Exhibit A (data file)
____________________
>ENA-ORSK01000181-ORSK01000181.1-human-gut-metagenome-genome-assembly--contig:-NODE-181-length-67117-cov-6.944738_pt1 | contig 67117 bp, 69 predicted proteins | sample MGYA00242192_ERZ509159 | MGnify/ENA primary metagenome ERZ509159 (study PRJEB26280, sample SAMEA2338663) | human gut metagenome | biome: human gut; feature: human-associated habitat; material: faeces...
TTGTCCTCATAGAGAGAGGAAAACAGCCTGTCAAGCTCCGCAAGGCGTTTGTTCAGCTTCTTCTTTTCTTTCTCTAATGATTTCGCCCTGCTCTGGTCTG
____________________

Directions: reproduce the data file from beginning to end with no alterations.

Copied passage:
>ENA-ORSK01000181-ORSK01000181.1-human-gut-metagenome-genome-assembly--contig:-NODE-181-length-67117-cov-6.944738_pt1 | contig 67117 bp, 69 predicted proteins | sample MGYA00242192_ERZ509159 | MGnify/ENA primary metagenome ERZ509159 (study PRJEB26280, sample SAMEA2338663) | human gut metagenome | biome: human gut; feature: human-associated habitat; material: faeces...
TTGTCCTCATAGAGAGAGGAAAACAGCCTGTCAAGCTCCGCAAGGCGTTTGTTCAGCTTCTTCTTTTCTTTCTCTAATGATTTCGCCCTGCTCTGGTCTG